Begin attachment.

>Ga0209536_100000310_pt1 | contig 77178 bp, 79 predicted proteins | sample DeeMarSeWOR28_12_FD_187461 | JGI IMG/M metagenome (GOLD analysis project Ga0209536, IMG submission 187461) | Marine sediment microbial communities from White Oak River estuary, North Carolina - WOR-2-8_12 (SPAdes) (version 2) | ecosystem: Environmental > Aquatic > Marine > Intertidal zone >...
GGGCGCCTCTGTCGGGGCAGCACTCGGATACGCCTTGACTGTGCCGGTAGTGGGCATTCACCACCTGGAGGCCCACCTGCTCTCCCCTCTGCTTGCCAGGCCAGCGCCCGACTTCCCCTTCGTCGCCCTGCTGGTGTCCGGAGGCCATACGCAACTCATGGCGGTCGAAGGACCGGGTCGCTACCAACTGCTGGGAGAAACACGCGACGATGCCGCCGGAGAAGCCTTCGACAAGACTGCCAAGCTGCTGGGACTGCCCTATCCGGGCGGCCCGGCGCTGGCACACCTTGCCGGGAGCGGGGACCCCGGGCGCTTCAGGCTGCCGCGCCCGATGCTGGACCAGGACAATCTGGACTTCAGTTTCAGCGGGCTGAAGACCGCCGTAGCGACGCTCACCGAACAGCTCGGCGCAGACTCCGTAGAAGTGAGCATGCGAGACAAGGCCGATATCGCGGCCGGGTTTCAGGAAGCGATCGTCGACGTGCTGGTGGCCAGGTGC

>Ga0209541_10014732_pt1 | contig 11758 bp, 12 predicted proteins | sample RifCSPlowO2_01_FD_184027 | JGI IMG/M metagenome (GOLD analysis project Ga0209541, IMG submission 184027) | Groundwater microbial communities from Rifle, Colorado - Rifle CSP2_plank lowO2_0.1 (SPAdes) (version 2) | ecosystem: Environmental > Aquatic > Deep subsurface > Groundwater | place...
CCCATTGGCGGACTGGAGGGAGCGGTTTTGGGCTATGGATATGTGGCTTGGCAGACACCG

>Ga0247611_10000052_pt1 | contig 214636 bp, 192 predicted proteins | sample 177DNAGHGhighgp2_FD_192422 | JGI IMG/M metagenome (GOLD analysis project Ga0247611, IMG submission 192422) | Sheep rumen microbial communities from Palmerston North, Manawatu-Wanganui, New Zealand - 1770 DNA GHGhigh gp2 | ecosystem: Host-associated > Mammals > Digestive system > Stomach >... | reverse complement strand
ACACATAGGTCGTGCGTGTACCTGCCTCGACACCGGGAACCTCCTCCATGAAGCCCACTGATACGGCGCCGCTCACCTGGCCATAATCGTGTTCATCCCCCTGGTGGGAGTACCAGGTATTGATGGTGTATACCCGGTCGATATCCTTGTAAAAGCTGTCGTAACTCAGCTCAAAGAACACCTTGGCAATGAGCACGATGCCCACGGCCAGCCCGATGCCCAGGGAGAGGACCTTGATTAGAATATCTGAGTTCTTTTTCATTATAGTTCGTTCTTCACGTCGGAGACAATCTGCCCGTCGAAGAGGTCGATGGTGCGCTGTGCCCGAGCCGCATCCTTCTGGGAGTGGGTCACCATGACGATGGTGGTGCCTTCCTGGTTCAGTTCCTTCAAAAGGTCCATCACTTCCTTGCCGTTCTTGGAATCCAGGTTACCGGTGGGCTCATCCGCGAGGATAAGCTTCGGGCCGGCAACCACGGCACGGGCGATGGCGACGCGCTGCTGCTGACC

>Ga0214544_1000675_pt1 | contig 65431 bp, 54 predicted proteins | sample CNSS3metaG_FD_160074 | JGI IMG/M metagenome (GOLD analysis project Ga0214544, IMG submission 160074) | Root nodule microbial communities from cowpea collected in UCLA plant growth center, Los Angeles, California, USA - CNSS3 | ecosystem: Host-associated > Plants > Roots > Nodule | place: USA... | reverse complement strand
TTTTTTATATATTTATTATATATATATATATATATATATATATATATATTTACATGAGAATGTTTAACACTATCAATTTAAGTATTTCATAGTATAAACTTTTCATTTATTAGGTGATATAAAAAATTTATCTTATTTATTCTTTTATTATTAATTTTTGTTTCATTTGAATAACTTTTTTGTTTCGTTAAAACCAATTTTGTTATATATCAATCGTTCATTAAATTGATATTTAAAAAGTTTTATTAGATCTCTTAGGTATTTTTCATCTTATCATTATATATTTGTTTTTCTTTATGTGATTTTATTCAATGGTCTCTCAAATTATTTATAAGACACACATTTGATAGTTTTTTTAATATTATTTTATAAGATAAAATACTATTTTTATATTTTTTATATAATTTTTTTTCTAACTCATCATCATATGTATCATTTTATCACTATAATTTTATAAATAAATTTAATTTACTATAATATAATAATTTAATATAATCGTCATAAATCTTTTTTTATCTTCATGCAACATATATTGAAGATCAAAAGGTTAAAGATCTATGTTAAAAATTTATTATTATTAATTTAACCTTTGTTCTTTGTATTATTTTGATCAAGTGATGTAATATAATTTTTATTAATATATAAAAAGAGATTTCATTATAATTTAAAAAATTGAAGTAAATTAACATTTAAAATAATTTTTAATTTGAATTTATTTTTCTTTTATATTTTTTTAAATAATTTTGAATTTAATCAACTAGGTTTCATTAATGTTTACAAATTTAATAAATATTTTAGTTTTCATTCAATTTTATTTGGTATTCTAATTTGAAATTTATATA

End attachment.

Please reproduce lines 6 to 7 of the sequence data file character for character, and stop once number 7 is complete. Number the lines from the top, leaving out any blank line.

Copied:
ACACATAGGTCGTGCGTGTACCTGCCTCGACACCGGGAACCTCCTCCATGAAGCCCACTGATACGGCGCCGCTCACCTGGCCATAATCGTGTTCATCCCCCTGGTGGGAGTACCAGGTATTGATGGTGTATACCCGGTCGATATCCTTGTAAAAGCTGTCGTAACTCAGCTCAAAGAACACCTTGGCAATGAGCACGATGCCCACGGCCAGCCCGATGCCCAGGGAGAGGACCTTGATTAGAATATCTGAGTTCTTTTTCATTATAGTTCGTTCTTCACGTCGGAGACAATCTGCCCGTCGAAGAGGTCGATGGTGCGCTGTGCCCGAGCCGCATCCTTCTGGGAGTGGGTCACCATGACGATGGTGGTGCCTTCCTGGTTCAGTTCCTTCAAAAGGTCCATCACTTCCTTGCCGTTCTTGGAATCCAGGTTACCGGTGGGCTCATCCGCGAGGATAAGCTTCGGGCCGGCAACCACGGCACGGGCGATGGCGACGCGCTGCTGCTGACC

>Ga0214544_1000675_pt1 | contig 65431 bp, 54 predicted proteins | sample CNSS3metaG_FD_160074 | JGI IMG/M metagenome (GOLD analysis project Ga0214544, IMG submission 160074) | Root nodule microbial communities from cowpea collected in UCLA plant growth center, Los Angeles, California, USA - CNSS3 | ecosystem: Host-associated > Plants > Roots > Nodule | place: USA... | reverse complement strand